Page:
Given the system’s federated governance structure, data sharing among MCDS stakeholders occurs under a series of MOUs (memos of understanding) sufficiently broad to allow state agencies to access de-identified data on an as-requested/as-needed basis. While the MCDS has a process through which outside researchers may request data access, there is no record of outside research having been conducted using Missouri’s data.
The team began working with the MCDS in 2016, at the request of the Ewing Marion Kauffman Foundation34, in an effort to establish an MOU allowing for an examination of Missouri public education outcomes resulting from participation in various dual-credit programs, similar to the study performed in Utah using UDA data. Given the MCDS’s federated governance structure, this required gathering support from representatives with DESE and MDHE and confirming through each agency’s legal team that the MOU the respective agencies have with one another was sufficiently broad to allow each to enter into an MOU with an outside organization. It also required the express support of one of Missouri’s Commissioners of Public Education.
Through more than eight months of discussion and data structure examination, including the identification of those individual and unit-level variables to be included in the study, it was determined that approval of an MOU would only be permissible in the context of a program evaluation somewhat broader than originally intended. The team was amenable to this requirement and subsequently received the support of the appropriate commissioner, Dr. Stacey Preis35, who authorized the program evaluation, instructed the respective administrators to prepare the MOU for signature and presentation to the DESE’s legal counsel for final approval, and directed DESE to begin culling the required data. It was agreed the team would travel to Missouri and would access the de-identified student and unit-level data in a DESE facility and behind two level of data and network security.
During this process MDHE and DESE representatives and others who had dealt with MCDS data collection and use raised concern over whether or not an approved MOU would result in the required data with credible individual and unit linkages across agencies. These concerns were addressed and the process continued, but ultimately without success. This was consistent with the MCDS’s DQC rating36 (10 of 10 essential elements and 7 of 10 state actions). After several additional months and repeated inquiry, Preis reported the MOU had not been approved and declined further comment. Informal discussions revealed a likely inability to link student-level records across agencies and put into question the viability of federated data system as an SLDS as outlined by NCES.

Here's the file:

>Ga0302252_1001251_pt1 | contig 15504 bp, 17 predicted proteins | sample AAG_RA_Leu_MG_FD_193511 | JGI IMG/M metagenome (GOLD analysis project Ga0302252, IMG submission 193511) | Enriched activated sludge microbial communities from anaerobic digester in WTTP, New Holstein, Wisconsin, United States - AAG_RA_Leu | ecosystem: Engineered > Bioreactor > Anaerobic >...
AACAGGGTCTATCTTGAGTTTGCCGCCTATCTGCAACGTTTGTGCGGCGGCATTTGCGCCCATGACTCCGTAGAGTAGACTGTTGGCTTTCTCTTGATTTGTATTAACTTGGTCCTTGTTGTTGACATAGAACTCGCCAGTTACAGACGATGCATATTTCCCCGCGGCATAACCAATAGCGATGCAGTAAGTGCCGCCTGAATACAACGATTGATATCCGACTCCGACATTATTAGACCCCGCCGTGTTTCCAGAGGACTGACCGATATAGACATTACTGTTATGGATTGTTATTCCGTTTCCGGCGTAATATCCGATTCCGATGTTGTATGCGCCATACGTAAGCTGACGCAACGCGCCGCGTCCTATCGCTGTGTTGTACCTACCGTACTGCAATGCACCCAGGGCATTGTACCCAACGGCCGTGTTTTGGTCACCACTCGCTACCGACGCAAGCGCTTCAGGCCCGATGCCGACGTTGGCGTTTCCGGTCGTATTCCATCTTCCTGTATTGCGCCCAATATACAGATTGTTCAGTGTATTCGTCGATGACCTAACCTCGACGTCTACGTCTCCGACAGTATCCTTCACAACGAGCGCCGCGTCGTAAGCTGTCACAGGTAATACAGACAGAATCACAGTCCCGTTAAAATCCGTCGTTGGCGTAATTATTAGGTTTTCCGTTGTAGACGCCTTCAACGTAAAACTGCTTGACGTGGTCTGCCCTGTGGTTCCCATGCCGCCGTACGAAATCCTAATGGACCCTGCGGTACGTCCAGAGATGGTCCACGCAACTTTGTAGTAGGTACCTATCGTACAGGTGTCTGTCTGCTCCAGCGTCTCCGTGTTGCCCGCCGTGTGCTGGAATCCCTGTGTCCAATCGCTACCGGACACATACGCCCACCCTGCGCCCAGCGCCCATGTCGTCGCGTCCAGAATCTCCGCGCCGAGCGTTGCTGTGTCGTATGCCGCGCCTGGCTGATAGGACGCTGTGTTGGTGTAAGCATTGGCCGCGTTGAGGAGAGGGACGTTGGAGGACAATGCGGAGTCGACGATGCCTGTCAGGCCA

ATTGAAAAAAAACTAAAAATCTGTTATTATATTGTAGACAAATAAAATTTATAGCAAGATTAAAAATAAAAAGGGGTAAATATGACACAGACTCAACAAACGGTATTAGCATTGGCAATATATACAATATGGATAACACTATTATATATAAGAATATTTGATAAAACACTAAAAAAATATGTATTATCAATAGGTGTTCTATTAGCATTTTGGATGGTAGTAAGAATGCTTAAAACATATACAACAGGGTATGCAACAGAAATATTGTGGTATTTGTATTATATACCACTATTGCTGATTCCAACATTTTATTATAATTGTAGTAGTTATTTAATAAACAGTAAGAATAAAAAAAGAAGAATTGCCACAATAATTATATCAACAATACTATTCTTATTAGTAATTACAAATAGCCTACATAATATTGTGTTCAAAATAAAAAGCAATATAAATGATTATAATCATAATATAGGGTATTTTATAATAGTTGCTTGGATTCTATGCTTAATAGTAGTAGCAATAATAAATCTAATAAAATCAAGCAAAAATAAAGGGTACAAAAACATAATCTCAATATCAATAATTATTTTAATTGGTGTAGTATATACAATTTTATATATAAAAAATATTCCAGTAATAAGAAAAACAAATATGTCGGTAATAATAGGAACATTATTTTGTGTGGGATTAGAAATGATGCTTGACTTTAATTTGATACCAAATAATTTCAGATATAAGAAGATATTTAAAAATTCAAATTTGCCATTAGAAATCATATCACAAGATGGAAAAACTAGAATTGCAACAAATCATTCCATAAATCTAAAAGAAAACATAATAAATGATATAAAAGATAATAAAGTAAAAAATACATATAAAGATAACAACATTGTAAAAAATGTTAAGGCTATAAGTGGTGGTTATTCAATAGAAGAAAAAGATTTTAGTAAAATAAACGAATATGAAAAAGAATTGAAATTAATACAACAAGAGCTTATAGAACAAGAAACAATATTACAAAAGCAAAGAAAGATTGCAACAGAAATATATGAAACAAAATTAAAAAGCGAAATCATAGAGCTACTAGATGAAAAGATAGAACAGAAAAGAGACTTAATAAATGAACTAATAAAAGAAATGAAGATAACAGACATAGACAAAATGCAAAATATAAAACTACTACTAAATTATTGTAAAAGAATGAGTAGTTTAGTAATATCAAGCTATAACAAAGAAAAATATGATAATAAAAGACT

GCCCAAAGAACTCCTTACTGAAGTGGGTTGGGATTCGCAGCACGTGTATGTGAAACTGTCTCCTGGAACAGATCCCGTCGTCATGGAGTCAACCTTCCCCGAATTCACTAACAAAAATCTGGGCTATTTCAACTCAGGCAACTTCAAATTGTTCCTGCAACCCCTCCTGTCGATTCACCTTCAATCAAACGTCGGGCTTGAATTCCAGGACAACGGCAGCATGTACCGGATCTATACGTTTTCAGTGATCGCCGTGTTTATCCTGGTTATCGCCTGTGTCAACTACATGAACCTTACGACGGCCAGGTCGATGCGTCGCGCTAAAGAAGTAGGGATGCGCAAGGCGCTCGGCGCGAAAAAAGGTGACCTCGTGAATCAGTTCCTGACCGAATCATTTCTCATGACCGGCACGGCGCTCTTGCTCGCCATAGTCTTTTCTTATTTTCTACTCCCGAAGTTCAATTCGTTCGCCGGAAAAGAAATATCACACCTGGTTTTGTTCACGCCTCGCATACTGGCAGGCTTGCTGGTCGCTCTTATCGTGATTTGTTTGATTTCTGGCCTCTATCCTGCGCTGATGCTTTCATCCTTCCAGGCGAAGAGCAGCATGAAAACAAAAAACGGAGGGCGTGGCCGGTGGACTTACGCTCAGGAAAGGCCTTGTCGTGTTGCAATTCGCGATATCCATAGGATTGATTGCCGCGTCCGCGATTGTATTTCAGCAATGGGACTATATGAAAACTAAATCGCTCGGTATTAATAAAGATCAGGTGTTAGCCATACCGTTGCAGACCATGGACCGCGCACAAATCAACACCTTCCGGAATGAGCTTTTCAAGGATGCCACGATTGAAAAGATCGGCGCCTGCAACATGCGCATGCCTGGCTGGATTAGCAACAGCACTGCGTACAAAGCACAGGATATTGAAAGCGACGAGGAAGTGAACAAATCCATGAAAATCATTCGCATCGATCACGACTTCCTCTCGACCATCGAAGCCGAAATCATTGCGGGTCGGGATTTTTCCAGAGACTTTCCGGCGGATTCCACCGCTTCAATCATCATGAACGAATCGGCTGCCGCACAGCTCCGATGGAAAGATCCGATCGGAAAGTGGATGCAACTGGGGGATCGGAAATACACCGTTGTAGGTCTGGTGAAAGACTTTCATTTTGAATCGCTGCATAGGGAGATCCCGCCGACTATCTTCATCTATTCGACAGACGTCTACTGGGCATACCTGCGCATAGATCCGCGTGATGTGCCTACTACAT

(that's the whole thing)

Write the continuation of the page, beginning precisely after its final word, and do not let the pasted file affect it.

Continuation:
Missouri public education’s funding proposal for the NCES grant included the development of a fully operable, P20W style SLDS37. However, after expending more than $9,000,000 in state and federal resources, the Missouri SLDS remains only partially operable and neither includes important inter-agency linkages, but there are anecdotal reports over concerns about the accuracy of the collected data. The system’s federated governance structure has not led to a robust system with high data quality or flexible user interface. The MCDS data dashboard38, a focal element of the funding proposal, contains limited aggregated data outcomes and no interactivity. It does, however, include a snapshot of the status of Missouri’s progress towards its “Top 10 by 20”39 goal adopted prior to the 2016-2017 academic year and reportedly abandoned in April 201740.
While the MCDS is an SLDS as interpreted by Missouri public education stakeholders, it is not an SLDS as based on the interpretation of NCES. Nor is it an operable SLDS based on the experiences of the research team.
There are SLDSs… and then there are SLDSs
The UDA/MCDS comparison reflects one user group’s experience in working with two differently operable and managed public education data systems. While an examination of the differences in governance structure may suggest a centralized system resulted in a more functional management outcome, it should be noted that many states enjoy high-functioning, federated SLDSs (North Carolina41, Virginia42, Idaho43). Difficulties in working with the MCDS are more likely correlated with access constraints44, such as those imposed by the Missouri state legislature, the system’s lack of ongoing state financial support, and the state’s lack of willingness to support excellence in its public education system.
In direct contrast to the MCDS, the UDA and its centralized management structure offers a richly resourced and interactive data dashboard, enjoys ongoing funding support from its state legislature, has qualified for multiple rounds of NCES funding, and has been used by researchers from within the stakeholder group as well as those representing outside, independent research examinations.